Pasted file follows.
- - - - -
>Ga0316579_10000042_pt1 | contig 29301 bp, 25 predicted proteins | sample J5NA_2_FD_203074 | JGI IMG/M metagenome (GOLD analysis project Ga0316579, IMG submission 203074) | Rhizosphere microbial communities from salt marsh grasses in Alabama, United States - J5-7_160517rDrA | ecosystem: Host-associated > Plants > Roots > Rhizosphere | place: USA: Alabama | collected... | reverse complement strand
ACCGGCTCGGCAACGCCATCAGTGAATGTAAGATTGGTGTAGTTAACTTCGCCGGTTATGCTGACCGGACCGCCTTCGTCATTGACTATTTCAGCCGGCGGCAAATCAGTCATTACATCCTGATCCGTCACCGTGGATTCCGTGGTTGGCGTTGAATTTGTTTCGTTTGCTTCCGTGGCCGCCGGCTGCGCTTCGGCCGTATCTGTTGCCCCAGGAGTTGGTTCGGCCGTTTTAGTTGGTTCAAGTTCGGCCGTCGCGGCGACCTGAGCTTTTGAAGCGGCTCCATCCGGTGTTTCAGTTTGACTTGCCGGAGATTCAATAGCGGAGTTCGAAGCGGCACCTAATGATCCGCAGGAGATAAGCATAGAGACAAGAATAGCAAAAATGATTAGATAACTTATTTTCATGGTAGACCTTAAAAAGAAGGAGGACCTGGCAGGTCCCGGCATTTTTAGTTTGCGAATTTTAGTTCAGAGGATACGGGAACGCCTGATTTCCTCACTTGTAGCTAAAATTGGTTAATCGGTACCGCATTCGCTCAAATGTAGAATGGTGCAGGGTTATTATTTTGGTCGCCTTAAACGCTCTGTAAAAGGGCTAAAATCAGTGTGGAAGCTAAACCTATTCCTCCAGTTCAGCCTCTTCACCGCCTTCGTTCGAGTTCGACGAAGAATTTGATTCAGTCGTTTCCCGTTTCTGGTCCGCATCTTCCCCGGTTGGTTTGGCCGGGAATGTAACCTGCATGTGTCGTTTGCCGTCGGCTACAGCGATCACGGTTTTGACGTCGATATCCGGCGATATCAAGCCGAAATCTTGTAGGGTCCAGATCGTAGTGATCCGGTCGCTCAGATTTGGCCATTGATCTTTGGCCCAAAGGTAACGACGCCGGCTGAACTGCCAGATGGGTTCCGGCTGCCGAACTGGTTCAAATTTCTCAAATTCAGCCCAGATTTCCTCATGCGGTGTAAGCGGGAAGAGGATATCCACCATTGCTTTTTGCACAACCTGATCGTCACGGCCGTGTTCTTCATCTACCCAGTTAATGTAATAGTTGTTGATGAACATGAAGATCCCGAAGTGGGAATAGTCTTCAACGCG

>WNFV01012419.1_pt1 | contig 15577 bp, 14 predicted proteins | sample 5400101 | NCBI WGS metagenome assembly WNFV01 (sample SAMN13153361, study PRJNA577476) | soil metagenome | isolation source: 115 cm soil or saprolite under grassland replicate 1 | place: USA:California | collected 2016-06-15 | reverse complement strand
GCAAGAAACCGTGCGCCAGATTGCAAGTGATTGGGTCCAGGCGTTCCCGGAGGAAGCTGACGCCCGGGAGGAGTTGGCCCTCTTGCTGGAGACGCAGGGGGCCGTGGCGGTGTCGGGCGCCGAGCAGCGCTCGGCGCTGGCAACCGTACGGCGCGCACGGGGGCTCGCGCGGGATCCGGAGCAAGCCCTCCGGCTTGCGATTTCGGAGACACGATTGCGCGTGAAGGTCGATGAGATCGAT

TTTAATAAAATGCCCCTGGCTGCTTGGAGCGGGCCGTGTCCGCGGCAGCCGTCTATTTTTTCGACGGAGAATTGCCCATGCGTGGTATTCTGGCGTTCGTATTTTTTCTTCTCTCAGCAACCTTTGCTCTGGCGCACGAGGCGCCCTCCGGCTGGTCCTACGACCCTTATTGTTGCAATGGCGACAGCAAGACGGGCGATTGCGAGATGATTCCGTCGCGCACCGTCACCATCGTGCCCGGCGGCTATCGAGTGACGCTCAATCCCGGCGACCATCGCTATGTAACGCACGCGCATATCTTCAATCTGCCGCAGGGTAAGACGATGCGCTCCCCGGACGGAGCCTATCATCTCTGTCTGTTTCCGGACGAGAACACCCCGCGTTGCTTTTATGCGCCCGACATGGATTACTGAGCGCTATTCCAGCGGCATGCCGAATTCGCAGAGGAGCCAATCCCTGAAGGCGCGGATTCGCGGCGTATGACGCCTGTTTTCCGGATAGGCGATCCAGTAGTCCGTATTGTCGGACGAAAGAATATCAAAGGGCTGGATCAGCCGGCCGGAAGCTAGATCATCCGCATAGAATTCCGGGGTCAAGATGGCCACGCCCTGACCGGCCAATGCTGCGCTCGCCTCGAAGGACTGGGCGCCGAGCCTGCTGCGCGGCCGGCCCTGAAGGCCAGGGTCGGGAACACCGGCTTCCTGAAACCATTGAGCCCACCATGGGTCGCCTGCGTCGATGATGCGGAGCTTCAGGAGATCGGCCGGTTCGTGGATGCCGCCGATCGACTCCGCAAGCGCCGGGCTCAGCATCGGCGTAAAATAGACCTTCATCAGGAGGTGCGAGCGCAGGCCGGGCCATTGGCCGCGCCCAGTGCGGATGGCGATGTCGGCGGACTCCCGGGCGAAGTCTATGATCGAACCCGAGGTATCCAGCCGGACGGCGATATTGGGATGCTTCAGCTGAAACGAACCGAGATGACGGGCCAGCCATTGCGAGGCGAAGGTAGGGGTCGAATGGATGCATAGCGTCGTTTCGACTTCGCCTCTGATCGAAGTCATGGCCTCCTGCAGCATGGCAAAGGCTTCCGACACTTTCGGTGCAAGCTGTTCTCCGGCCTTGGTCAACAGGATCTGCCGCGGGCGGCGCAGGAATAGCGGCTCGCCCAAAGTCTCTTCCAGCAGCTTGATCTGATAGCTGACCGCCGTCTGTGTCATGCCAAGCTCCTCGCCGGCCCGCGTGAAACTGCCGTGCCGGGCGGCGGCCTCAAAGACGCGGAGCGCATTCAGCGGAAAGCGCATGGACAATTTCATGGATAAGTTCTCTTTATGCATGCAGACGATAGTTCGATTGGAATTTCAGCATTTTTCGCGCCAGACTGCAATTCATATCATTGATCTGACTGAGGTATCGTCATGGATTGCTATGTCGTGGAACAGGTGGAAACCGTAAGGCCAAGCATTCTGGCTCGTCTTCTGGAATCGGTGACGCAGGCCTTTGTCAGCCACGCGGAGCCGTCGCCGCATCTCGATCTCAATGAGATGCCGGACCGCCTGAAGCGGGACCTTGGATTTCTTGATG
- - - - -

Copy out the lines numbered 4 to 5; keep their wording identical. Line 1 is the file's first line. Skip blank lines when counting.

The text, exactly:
GCAAGAAACCGTGCGCCAGATTGCAAGTGATTGGGTCCAGGCGTTCCCGGAGGAAGCTGACGCCCGGGAGGAGTTGGCCCTCTTGCTGGAGACGCAGGGGGCCGTGGCGGTGTCGGGCGCCGAGCAGCGCTCGGCGCTGGCAACCGTACGGCGCGCACGGGGGCTCGCGCGGGATCCGGAGCAAGCCCTCCGGCTTGCGATTTCGGAGACACGATTGCGCGTGAAGGTCGATGAGATCGAT

TTTAATAAAATGCCCCTGGCTGCTTGGAGCGGGCCGTGTCCGCGGCAGCCGTCTATTTTTTCGACGGAGAATTGCCCATGCGTGGTATTCTGGCGTTCGTATTTTTTCTTCTCTCAGCAACCTTTGCTCTGGCGCACGAGGCGCCCTCCGGCTGGTCCTACGACCCTTATTGTTGCAATGGCGACAGCAAGACGGGCGATTGCGAGATGATTCCGTCGCGCACCGTCACCATCGTGCCCGGCGGCTATCGAGTGACGCTCAATCCCGGCGACCATCGCTATGTAACGCACGCGCATATCTTCAATCTGCCGCAGGGTAAGACGATGCGCTCCCCGGACGGAGCCTATCATCTCTGTCTGTTTCCGGACGAGAACACCCCGCGTTGCTTTTATGCGCCCGACATGGATTACTGAGCGCTATTCCAGCGGCATGCCGAATTCGCAGAGGAGCCAATCCCTGAAGGCGCGGATTCGCGGCGTATGACGCCTGTTTTCCGGATAGGCGATCCAGTAGTCCGTATTGTCGGACGAAAGAATATCAAAGGGCTGGATCAGCCGGCCGGAAGCTAGATCATCCGCATAGAATTCCGGGGTCAAGATGGCCACGCCCTGACCGGCCAATGCTGCGCTCGCCTCGAAGGACTGGGCGCCGAGCCTGCTGCGCGGCCGGCCCTGAAGGCCAGGGTCGGGAACACCGGCTTCCTGAAACCATTGAGCCCACCATGGGTCGCCTGCGTCGATGATGCGGAGCTTCAGGAGATCGGCCGGTTCGTGGATGCCGCCGATCGACTCCGCAAGCGCCGGGCTCAGCATCGGCGTAAAATAGACCTTCATCAGGAGGTGCGAGCGCAGGCCGGGCCATTGGCCGCGCCCAGTGCGGATGGCGATGTCGGCGGACTCCCGGGCGAAGTCTATGATCGAACCCGAGGTATCCAGCCGGACGGCGATATTGGGATGCTTCAGCTGAAACGAACCGAGATGACGGGCCAGCCATTGCGAGGCGAAGGTAGGGGTCGAATGGATGCATAGCGTCGTTTCGACTTCGCCTCTGATCGAAGTCATGGCCTCCTGCAGCATGGCAAAGGCTTCCGACACTTTCGGTGCAAGCTGTTCTCCGGCCTTGGTCAACAGGATCTGCCGCGGGCGGCGCAGGAATAGCGGCTCGCCCAAAGTCTCTTCCAGCAGCTTGATCTGATAGCTGACCGCCGTCTGTGTCATGCCAAGCTCCTCGCCGGCCCGCGTGAAACTGCCGTGCCGGGCGGCGGCCTCAAAGACGCGGAGCGCATTCAGCGGAAAGCGCATGGACAATTTCATGGATAAGTTCTCTTTATGCATGCAGACGATAGTTCGATTGGAATTTCAGCATTTTTCGCGCCAGACTGCAATTCATATCATTGATCTGACTGAGGTATCGTCATGGATTGCTATGTCGTGGAACAGGTGGAAACCGTAAGGCCAAGCATTCTGGCTCGTCTTCTGGAATCGGTGACGCAGGCCTTTGTCAGCCACGCGGAGCCGTCGCCGCATCTCGATCTCAATGAGATGCCGGACCGCCTGAAGCGGGACCTTGGATTTCTTGATG